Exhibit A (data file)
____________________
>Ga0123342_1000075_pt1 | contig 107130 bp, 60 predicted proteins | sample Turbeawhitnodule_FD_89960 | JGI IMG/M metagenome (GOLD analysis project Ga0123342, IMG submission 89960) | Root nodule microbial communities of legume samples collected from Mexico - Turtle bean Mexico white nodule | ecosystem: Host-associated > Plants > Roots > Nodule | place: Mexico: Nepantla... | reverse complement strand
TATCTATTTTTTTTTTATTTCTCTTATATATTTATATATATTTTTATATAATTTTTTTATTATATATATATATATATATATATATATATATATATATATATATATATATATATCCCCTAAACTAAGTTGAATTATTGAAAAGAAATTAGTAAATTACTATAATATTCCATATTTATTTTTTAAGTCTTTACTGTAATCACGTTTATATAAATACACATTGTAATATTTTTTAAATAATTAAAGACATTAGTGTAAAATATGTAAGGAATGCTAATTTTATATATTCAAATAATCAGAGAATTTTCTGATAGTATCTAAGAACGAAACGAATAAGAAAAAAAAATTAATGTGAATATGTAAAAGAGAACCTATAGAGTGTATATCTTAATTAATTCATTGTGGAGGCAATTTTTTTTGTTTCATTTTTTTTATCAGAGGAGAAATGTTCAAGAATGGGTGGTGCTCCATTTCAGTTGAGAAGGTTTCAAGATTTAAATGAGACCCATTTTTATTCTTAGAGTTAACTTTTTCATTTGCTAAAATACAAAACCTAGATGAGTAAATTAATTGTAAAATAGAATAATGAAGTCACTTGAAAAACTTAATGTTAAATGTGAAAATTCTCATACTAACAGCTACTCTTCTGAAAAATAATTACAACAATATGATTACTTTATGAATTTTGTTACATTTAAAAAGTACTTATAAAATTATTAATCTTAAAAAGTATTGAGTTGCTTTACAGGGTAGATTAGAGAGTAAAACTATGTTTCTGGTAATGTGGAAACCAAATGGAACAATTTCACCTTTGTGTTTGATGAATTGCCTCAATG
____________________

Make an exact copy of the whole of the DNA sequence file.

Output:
>Ga0123342_1000075_pt1 | contig 107130 bp, 60 predicted proteins | sample Turbeawhitnodule_FD_89960 | JGI IMG/M metagenome (GOLD analysis project Ga0123342, IMG submission 89960) | Root nodule microbial communities of legume samples collected from Mexico - Turtle bean Mexico white nodule | ecosystem: Host-associated > Plants > Roots > Nodule | place: Mexico: Nepantla... | reverse complement strand
TATCTATTTTTTTTTTATTTCTCTTATATATTTATATATATTTTTATATAATTTTTTTATTATATATATATATATATATATATATATATATATATATATATATATATATATATCCCCTAAACTAAGTTGAATTATTGAAAAGAAATTAGTAAATTACTATAATATTCCATATTTATTTTTTAAGTCTTTACTGTAATCACGTTTATATAAATACACATTGTAATATTTTTTAAATAATTAAAGACATTAGTGTAAAATATGTAAGGAATGCTAATTTTATATATTCAAATAATCAGAGAATTTTCTGATAGTATCTAAGAACGAAACGAATAAGAAAAAAAAATTAATGTGAATATGTAAAAGAGAACCTATAGAGTGTATATCTTAATTAATTCATTGTGGAGGCAATTTTTTTTGTTTCATTTTTTTTATCAGAGGAGAAATGTTCAAGAATGGGTGGTGCTCCATTTCAGTTGAGAAGGTTTCAAGATTTAAATGAGACCCATTTTTATTCTTAGAGTTAACTTTTTCATTTGCTAAAATACAAAACCTAGATGAGTAAATTAATTGTAAAATAGAATAATGAAGTCACTTGAAAAACTTAATGTTAAATGTGAAAATTCTCATACTAACAGCTACTCTTCTGAAAAATAATTACAACAATATGATTACTTTATGAATTTTGTTACATTTAAAAAGTACTTATAAAATTATTAATCTTAAAAAGTATTGAGTTGCTTTACAGGGTAGATTAGAGAGTAAAACTATGTTTCTGGTAATGTGGAAACCAAATGGAACAATTTCACCTTTGTGTTTGATGAATTGCCTCAATG